Month: June 2010

Arrogance, Apathy, and the American Way

As I prepare for the 4th of July weekend, I wonder about the three things I mentioned in the headline.

Arrogance comes from politicians, from highly educated, and the illiterate.  It’s the “I’m better than you” attitude that knows no boundaries.  Yet we see it all around us.

Apathy is usually an “I don’t care” attitude that really is prefaced with a “What’s In It For Me?” mindset and if the answer is not clearly relevant, we become apathetic.

The American Way means different things to everyone you ask.  It might mean freedom to some, or free health care to others.  It could stand for Independence from government interference, to government run business oversight to others.

I hope and pray that over the summer, Arrogance and Apathy do not become your version of the American Way.   Enjoy the holiday and remember why we celebrate.


Informed Voters?

This morning I was discussing with a “Coffee Shop Friend” the results of a local caucus that was held yesterday by the Republican Party to come up with a candidate to replace Mark Souder who recently resigned from his seat in Congress representing Indiana’s 3rd District.

First, a bit of background.  Mark Souder has been in Congress representing this corner of the state of Indiana since the 1990’s as a Conservative, Family Values, Bring Home the Bacon (Get our share of Federal Funds) type of guy.  A couple of times he has faced tough races, and this years primary election in May was one of those heated contests.

Souders strongest opponent was Bob Thomas.  Bob made his money in the car business and owns a couple of Ford Dealerships in Fort Wayne.  He pretty much funded his own campaign and repeatedly challenged Mark Souder to a public debate, but Souder refused.

Thomas’s opponents instead pointed out that Bob Thomas doesn’t really live in our district, that his wife and family have a nice big home in Indianapolis, and he was renting a place in Fort Wayne for political purposes.

(By the way, there were other candidates on the Republican ticket in the primary, but they didn’t come close to Thomas and Souder as contenders.)

I thought that Thomas might pull off a victory in the May primary, but once again Souder won. If all the non-Souder votes were combined, Mark would have lost.

Shortly after the primary victory, Mark Souder resigned from his seat in Congress and removed himself from the general election ballot with the admission of a sex scandal with a staffer.  This stunned most of his constituents, (Mr. Family Values= Sex Scandal?!?!), but insiders saw this coming.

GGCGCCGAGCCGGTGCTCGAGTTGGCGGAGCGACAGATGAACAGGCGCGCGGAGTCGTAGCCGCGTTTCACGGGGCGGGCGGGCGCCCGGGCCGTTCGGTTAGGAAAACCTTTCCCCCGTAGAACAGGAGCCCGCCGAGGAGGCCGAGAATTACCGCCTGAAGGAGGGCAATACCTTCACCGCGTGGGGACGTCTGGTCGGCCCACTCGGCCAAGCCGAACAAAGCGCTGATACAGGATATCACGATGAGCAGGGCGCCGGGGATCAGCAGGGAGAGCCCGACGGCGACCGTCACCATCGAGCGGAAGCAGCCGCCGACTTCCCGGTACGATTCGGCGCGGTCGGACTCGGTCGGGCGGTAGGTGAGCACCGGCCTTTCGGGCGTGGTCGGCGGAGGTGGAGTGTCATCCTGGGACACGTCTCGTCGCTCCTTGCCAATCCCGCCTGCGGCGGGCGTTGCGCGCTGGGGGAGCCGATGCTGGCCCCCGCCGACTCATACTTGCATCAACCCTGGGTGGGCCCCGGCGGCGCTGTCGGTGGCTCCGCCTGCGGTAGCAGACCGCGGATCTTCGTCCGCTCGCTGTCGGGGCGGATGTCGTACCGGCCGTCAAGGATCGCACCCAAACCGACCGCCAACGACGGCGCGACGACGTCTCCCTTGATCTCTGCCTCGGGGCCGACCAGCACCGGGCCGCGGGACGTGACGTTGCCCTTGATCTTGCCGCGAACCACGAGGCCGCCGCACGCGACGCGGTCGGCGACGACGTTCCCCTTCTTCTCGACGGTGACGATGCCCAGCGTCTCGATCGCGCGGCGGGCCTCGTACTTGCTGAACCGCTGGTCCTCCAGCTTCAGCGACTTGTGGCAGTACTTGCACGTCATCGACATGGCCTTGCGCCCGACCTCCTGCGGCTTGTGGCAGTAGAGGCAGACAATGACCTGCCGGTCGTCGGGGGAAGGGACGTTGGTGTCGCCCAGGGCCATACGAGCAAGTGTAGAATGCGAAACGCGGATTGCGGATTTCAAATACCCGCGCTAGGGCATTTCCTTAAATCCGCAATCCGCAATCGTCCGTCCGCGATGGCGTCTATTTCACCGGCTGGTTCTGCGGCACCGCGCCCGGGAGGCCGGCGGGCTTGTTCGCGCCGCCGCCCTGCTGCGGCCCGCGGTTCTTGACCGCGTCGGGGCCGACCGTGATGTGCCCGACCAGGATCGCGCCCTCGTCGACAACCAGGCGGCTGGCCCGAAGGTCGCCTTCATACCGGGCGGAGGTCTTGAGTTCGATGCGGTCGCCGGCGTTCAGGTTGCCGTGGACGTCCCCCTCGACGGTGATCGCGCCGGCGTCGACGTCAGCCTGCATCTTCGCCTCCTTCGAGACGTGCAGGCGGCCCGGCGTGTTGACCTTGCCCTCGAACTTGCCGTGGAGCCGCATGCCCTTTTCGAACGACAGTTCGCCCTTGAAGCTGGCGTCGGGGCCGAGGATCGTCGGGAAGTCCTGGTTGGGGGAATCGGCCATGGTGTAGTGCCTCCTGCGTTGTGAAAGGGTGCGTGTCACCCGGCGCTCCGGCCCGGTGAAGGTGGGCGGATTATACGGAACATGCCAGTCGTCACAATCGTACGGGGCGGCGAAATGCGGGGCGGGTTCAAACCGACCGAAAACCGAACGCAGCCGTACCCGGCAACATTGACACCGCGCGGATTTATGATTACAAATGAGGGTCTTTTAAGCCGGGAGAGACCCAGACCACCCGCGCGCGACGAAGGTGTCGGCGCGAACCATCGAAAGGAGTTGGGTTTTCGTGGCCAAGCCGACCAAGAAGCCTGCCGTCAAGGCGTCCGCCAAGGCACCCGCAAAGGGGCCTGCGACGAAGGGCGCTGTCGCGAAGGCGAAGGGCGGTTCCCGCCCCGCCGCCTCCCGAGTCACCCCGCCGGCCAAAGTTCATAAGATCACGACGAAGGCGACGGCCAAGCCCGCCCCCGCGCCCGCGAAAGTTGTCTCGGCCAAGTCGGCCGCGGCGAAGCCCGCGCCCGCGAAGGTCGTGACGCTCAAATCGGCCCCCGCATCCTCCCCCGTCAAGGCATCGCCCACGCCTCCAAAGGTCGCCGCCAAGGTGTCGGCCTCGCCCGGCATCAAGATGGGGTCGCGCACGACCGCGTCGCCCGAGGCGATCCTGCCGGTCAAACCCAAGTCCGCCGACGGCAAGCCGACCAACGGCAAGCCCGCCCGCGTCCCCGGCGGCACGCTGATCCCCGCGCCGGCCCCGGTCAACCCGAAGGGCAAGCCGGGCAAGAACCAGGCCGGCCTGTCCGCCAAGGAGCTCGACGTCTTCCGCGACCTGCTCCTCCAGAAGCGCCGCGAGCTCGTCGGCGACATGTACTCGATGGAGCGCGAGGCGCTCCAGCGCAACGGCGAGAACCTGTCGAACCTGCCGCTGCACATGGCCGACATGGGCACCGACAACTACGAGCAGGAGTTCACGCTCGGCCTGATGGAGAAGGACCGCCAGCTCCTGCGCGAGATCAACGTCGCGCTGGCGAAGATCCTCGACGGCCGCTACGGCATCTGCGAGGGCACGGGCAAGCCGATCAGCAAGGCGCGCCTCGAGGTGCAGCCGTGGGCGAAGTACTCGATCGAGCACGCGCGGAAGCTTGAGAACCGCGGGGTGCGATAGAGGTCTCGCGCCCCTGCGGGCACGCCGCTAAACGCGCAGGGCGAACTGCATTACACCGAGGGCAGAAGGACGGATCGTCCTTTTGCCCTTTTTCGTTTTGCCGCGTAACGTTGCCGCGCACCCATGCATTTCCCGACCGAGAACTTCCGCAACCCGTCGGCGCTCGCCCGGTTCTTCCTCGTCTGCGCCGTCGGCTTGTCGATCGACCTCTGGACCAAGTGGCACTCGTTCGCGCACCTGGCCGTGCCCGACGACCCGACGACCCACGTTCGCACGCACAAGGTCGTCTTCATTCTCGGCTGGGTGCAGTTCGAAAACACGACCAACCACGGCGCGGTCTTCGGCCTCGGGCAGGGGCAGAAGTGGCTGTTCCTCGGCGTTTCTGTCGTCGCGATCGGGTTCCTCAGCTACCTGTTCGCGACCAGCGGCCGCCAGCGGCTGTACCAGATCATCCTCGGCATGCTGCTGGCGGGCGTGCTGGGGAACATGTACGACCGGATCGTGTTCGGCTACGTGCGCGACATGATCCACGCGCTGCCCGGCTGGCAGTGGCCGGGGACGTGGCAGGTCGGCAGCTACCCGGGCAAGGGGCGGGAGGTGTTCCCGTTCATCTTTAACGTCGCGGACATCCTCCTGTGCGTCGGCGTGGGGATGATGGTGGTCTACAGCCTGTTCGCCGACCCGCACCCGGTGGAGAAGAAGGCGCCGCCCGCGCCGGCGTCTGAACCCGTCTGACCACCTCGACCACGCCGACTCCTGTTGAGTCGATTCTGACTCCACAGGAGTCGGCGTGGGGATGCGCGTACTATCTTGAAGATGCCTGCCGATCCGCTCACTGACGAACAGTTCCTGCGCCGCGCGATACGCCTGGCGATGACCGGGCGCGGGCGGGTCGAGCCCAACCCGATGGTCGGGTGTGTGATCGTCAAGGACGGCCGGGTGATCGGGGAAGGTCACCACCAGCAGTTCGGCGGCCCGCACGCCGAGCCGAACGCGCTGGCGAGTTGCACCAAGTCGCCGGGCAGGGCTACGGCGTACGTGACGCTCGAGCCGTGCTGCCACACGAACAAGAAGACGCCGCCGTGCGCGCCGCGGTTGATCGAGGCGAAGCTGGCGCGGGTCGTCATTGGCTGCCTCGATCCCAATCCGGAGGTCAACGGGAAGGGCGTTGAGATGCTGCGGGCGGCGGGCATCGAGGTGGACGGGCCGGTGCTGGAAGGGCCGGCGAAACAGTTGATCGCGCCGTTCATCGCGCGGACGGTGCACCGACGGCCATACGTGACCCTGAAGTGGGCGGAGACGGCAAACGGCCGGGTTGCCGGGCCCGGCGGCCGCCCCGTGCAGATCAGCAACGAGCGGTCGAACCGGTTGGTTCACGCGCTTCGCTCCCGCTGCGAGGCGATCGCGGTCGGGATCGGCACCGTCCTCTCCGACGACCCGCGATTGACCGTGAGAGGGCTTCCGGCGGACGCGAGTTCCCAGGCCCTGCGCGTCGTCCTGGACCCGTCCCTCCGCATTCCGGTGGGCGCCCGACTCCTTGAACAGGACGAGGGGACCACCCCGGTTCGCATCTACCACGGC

What angered most voters, was this affair had been going on for quite some time and yet Souder lived the lie and wasted our time and our votes with a primary election where every registered voter gets a say.

Our Governor, Mitch Daniels decided that it was too expensive to staff a special election before the general election in November, so we will not be represented in Congress for a few months.

Indiana is one of a tiny handful of states that still operates in the black due to decisions like this, along with spending cut backs, but that’s a topic for another day.

So, the Republicans held a caucus  Saturday to select a replacement candidate for the 3rd District seat and the number of folks entering the race grew to double digits.   15 or 16 was the final count I believe.

The caucus is made up of Precinct Committeemen. 204 votes were needed to win.  A far cry from the thousands of votes that were cast last month in the primary election.

These Precinct Committeemen (actually men and women) should be better informed than Joe and Jill Q. Public about who is who and be less influenced by advertising and marketing campaigns.

Bob Thomas, who was seen as a strong candidate in the primary, just barely survived the first round of voting in Saturday’s caucus.  He placed 5th out of 15.  The other candidate in the primary race, Phil Troyer, decided not to run in this race.

The winner after two or three votes was Marlin Stutzman.  Stutzman was too busy running for Senate in the May primary, which he lost to former Senator Dan Coats.  But apparently “those in the know”, knew enough about Stutzman that they want to send him to Washington.

All of this brings me back to the brief conversation I had with my “Coffee Shop Friend”.

How do we make sure we get the best people in office if the majority of the voters are uninformed about the candidates and simply influenced by advertising and marketing campaigns?  He who has the most money wins?

There are no easy answers to this but if you have read all of this so far, you apparantly care more than the average person.

The answer that is both the easiest and the most difficult is to do your part.  Become an informed voter.  Read both sides, recognize the spin and have real reasons to support someone, not just because they can make a good speech, or have nice hair, or lots of money.

What do you think?